FROM POETRY MAGAZINE:
“The Unsung Passion of Ray Gonzalez”
by Roy G. Guzmàn
“Through Gonzalez’s poetry I’ve discovered the various syntaxes that run through my own linguistic DNA. Through him I’ve discovered how to deploy my metaphors and when to reveal my silences (“Beware the silence stronger than the voice,” he writes in “Beware the Silence,” included in Human Crying Daisies (2003)). Like his personality—measured, as if ticking like a clock, and with an appetite for tactful wit—Gonzalez’s poem-tellers can be shy but, when allowed to speak, can verbalize truths with the swiftness of a lizard. In “What Lesson?” for instance, the speaker asks, “What were the questions our mothers asked? Who did they make love to before our fathers arrived with newspapers and torn wills and deeds?” … Gonzalez has the associative skill and patience of James Wright, and that gift of surprise you find in Russell Edson’s best work. He knows when to walk into a poem and when to walk away, leaving everything around haunted.”
Letter to Ray from Livermore
by George Kalamaras
Hey Ray. There are likely only two Surrealists left
who still read Hugo with any depth. Got a guess?
We know Breton and Desnos are dead,
though not in our poems. I was thinking today
how we love the West. The real West where railroads speak.
Everything now is air. Rush here, fast there.
Our molecules jiggle enough as it is
when we microwave our food. That baked potato
I ate last night still striving inside me to survive.
Of course you’ll visit in July and sleep
with your head to the north, aligning yourself
with the pines. You remember growing up
on the border with scorpions, the desert
and its sting. I recall Indiana fire ants
in the pump-house ivy. My boyhood
bites. John says they’re in my wrist.
And I believe him, standing some nights as I do
like the guy in Un Chien Andalou, staring
at my hand. I know. The wrist is not my hand,
but like those railroad tracks, our veins keep wending West.
Each year for me from Fort Wayne to Livermore.
I don’t know, sometimes, how we’ve survived this long
with a moth wing for a mouth. Something is beating me
back, and I’m sure it’s me. Part fly, part sky. You named it
Luna, and started a magazine. You got the night
just right. I’ve gone inside, my eye open to the spiritual
fly. Buzz here. Land there. Let the breath
and with it the jittery monkey-mind release.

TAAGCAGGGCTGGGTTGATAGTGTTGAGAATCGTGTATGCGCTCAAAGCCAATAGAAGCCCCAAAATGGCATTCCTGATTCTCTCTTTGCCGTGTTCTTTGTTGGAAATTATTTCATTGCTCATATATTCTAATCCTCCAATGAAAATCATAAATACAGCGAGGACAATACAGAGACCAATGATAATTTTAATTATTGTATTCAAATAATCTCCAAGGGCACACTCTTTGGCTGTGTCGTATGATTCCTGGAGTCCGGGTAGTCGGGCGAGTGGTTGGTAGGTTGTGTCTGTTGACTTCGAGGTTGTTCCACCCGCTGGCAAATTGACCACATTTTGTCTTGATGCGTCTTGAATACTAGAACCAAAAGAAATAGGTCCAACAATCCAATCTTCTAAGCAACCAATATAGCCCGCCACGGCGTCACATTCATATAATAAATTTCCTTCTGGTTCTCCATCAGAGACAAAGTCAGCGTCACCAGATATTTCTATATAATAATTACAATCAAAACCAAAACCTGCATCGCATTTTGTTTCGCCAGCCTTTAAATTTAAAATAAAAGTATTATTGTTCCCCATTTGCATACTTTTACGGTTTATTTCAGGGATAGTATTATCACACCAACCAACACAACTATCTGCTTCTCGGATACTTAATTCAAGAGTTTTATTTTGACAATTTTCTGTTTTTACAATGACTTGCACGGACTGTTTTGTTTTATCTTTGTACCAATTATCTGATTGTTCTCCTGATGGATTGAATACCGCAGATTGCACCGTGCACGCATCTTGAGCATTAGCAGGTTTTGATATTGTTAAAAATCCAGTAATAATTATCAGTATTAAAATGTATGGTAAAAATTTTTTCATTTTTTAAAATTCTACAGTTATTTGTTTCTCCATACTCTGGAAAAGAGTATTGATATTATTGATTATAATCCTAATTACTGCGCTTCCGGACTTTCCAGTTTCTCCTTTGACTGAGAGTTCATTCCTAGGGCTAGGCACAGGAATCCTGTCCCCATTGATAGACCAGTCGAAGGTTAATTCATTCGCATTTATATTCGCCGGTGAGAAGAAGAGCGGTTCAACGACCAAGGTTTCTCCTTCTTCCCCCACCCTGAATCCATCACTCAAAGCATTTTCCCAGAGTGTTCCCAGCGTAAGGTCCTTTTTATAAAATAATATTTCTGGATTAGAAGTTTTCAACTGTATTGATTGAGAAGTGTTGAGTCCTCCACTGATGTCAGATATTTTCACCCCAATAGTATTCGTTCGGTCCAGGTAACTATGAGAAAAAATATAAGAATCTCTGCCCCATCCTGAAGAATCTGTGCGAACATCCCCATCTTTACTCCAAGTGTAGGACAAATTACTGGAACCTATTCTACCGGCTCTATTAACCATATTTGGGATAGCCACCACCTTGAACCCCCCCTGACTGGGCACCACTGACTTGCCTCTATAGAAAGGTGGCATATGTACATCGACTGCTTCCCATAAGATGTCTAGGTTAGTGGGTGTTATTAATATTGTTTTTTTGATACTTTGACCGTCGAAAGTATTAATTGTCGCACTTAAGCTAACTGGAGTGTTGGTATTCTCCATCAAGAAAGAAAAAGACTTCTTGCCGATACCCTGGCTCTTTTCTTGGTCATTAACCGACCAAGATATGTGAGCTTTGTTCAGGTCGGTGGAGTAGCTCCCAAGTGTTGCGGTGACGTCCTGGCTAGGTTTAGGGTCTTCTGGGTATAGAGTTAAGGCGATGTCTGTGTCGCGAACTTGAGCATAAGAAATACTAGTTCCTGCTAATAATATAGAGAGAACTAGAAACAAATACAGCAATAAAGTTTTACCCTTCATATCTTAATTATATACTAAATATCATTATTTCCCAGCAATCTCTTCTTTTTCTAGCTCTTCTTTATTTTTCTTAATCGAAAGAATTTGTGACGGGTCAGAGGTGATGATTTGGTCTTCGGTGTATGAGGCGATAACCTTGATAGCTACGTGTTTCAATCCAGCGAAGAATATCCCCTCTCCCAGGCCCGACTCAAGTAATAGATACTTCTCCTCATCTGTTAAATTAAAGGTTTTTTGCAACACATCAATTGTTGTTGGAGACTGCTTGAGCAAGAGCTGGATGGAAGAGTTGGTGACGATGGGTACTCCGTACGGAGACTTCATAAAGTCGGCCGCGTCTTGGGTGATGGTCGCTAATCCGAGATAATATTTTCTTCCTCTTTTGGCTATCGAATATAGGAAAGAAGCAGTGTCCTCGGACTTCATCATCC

It’s surprising we still have wives, the way our parents left
one another with pain. We’re not unique. Someone
is always throwing someone out, even with a word
or curve of earth. Someone is always throwing
a bone to the dog. In your case, cats. Remember
when Punk and Whitey loved to eat cantaloupe,
as far back as Arvada? God, we’ve known each other
a long time, even before them, in Denver,
knowing what makes our secret strain
exact. When Desnos sleep-talked, he threw a thread
of speak that wound from the cosmic now into the lives
of human dread. That’s why they were scared
and barred him from the group. So there are strains
of purpose and strains of pain. Which brings me
to how you and I do. Which brings me back
to those two rails running West
and all the courage of the plains. Of course, Hugo
could be a sap. And he knew it. But he stands naked,
letting the wind. Like blood into a cup,
it pours out his mouth. And the trees
speak. Not only booze, dark bars, and shame,
but the hope of how to survive in Red Lodge,
Missoula, or Butte. Desnos knew this
too, stumbling back from the camp, typhus
so tight in his spine, the Second World War
pouring out through his teeth. As did Breton, by the time
he got to his third wife. I love them most
for their blurring and slurring of word. The how and why
my life. As we love Hugo too, perhaps most
for his shame in how the West was won
and keeps losing itself in the lost. Because living here
is pine-dead hard. The how and why we cry.
(for Ray Gonzalez)
(“Letter to Ray from Livermore” appeared previously in The Drunken Boat, Fall 2012/Winter 2013, Vol. 11, Issues I and II.)
4 Poems at the Superstition [review]:
- “A Bird Inside the Building”
- “Three Snow Storms”
- “Photo of Pablo Picasso with His Shirt Off ”
- “If by Chance, The Child Prodigy”
Ray Gonzalez in Minneapolis, Con Tinta NaPoMo 2015 y más, coverage by Xánath Caraza of the La Pachanga Award Ceremony in 2015.
About George Kalamaras:
George Kalamaras is a former Poet Laureate of Indiana (2014-2016) and has published fifteen books of poetry, eight of which are full-length, including The Mining Camps of the Mouth (2012), winner of the New Michigan Press/DIAGRAM Chapbook Award, Kingdom of Throat-Stuck Luck (2011), winner of the Elixir Press Poetry Contest, and The Theory and Function of Mangoes (2000), winner of the Four Way Books Intro Series. He is Professor of English at Indiana University-Purdue University Fort Wayne, where he has taught since 1990.
Meet George (and his beagle Bootsie, among other animal presences) in an audio interview at Radio Free Albion. The interview celebrates, in part, issue 13 of Court Green, including George's poem “Dream in Which Kenneth Rexroth Counts to Eight.” Follow George on YouTube, the Indiana Poet Laureate page on Facebook, and at the Wabash Watershed.
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Read George Kalamaras's other letters to:
Thanks, George, for bringing these voices to us through your own
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